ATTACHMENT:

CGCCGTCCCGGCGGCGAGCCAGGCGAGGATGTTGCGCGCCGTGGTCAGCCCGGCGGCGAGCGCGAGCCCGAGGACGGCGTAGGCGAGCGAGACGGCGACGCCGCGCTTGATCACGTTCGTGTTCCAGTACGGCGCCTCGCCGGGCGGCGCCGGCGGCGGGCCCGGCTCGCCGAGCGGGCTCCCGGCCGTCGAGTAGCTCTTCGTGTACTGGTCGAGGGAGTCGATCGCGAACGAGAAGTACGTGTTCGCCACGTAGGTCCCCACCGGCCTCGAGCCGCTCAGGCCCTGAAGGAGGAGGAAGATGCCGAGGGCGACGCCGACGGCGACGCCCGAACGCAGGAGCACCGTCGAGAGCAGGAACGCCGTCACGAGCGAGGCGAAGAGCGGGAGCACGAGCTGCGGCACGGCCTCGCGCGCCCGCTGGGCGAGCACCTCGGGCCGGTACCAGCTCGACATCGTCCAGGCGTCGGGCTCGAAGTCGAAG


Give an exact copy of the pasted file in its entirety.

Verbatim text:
CGCCGTCCCGGCGGCGAGCCAGGCGAGGATGTTGCGCGCCGTGGTCAGCCCGGCGGCGAGCGCGAGCCCGAGGACGGCGTAGGCGAGCGAGACGGCGACGCCGCGCTTGATCACGTTCGTGTTCCAGTACGGCGCCTCGCCGGGCGGCGCCGGCGGCGGGCCCGGCTCGCCGAGCGGGCTCCCGGCCGTCGAGTAGCTCTTCGTGTACTGGTCGAGGGAGTCGATCGCGAACGAGAAGTACGTGTTCGCCACGTAGGTCCCCACCGGCCTCGAGCCGCTCAGGCCCTGAAGGAGGAGGAAGATGCCGAGGGCGACGCCGACGGCGACGCCCGAACGCAGGAGCACCGTCGAGAGCAGGAACGCCGTCACGAGCGAGGCGAAGAGCGGGAGCACGAGCTGCGGCACGGCCTCGCGCGCCCGCTGGGCGAGCACCTCGGGCCGGTACCAGCTCGACATCGTCCAGGCGTCGGGCTCGAAGTCGAAG